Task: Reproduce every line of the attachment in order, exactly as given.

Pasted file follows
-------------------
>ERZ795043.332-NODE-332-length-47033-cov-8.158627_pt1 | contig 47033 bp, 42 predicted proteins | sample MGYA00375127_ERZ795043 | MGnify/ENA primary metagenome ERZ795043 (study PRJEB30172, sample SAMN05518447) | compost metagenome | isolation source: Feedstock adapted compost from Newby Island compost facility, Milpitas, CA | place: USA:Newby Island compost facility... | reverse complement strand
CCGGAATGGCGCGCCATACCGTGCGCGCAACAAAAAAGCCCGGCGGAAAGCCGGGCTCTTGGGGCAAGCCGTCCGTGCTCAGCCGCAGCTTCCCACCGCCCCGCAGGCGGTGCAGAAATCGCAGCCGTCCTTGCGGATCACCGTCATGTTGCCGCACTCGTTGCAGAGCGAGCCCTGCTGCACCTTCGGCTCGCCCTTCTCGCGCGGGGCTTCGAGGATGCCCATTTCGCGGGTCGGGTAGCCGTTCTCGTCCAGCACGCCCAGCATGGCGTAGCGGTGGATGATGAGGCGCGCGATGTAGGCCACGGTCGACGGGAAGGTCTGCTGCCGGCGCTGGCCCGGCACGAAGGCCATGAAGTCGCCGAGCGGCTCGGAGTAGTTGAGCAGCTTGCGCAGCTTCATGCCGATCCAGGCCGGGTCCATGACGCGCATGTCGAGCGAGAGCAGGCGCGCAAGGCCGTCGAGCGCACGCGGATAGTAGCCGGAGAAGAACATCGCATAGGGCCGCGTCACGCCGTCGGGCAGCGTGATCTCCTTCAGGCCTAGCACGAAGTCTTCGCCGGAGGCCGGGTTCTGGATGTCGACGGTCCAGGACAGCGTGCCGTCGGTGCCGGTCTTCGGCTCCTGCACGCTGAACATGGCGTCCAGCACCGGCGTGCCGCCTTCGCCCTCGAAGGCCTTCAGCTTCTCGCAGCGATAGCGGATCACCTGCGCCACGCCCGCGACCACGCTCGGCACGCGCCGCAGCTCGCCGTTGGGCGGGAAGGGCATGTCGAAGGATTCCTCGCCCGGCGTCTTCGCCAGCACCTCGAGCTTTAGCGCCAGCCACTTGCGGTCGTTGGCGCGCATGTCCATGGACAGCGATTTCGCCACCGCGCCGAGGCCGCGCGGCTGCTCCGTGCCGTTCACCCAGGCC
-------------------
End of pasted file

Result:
>ERZ795043.332-NODE-332-length-47033-cov-8.158627_pt1 | contig 47033 bp, 42 predicted proteins | sample MGYA00375127_ERZ795043 | MGnify/ENA primary metagenome ERZ795043 (study PRJEB30172, sample SAMN05518447) | compost metagenome | isolation source: Feedstock adapted compost from Newby Island compost facility, Milpitas, CA | place: USA:Newby Island compost facility... | reverse complement strand
CCGGAATGGCGCGCCATACCGTGCGCGCAACAAAAAAGCCCGGCGGAAAGCCGGGCTCTTGGGGCAAGCCGTCCGTGCTCAGCCGCAGCTTCCCACCGCCCCGCAGGCGGTGCAGAAATCGCAGCCGTCCTTGCGGATCACCGTCATGTTGCCGCACTCGTTGCAGAGCGAGCCCTGCTGCACCTTCGGCTCGCCCTTCTCGCGCGGGGCTTCGAGGATGCCCATTTCGCGGGTCGGGTAGCCGTTCTCGTCCAGCACGCCCAGCATGGCGTAGCGGTGGATGATGAGGCGCGCGATGTAGGCCACGGTCGACGGGAAGGTCTGCTGCCGGCGCTGGCCCGGCACGAAGGCCATGAAGTCGCCGAGCGGCTCGGAGTAGTTGAGCAGCTTGCGCAGCTTCATGCCGATCCAGGCCGGGTCCATGACGCGCATGTCGAGCGAGAGCAGGCGCGCAAGGCCGTCGAGCGCACGCGGATAGTAGCCGGAGAAGAACATCGCATAGGGCCGCGTCACGCCGTCGGGCAGCGTGATCTCCTTCAGGCCTAGCACGAAGTCTTCGCCGGAGGCCGGGTTCTGGATGTCGACGGTCCAGGACAGCGTGCCGTCGGTGCCGGTCTTCGGCTCCTGCACGCTGAACATGGCGTCCAGCACCGGCGTGCCGCCTTCGCCCTCGAAGGCCTTCAGCTTCTCGCAGCGATAGCGGATCACCTGCGCCACGCCCGCGACCACGCTCGGCACGCGCCGCAGCTCGCCGTTGGGCGGGAAGGGCATGTCGAAGGATTCCTCGCCCGGCGTCTTCGCCAGCACCTCGAGCTTTAGCGCCAGCCACTTGCGGTCGTTGGCGCGCATGTCCATGGACAGCGATTTCGCCACCGCGCCGAGGCCGCGCGGCTGCTCCGTGCCGTTCACCCAGGCC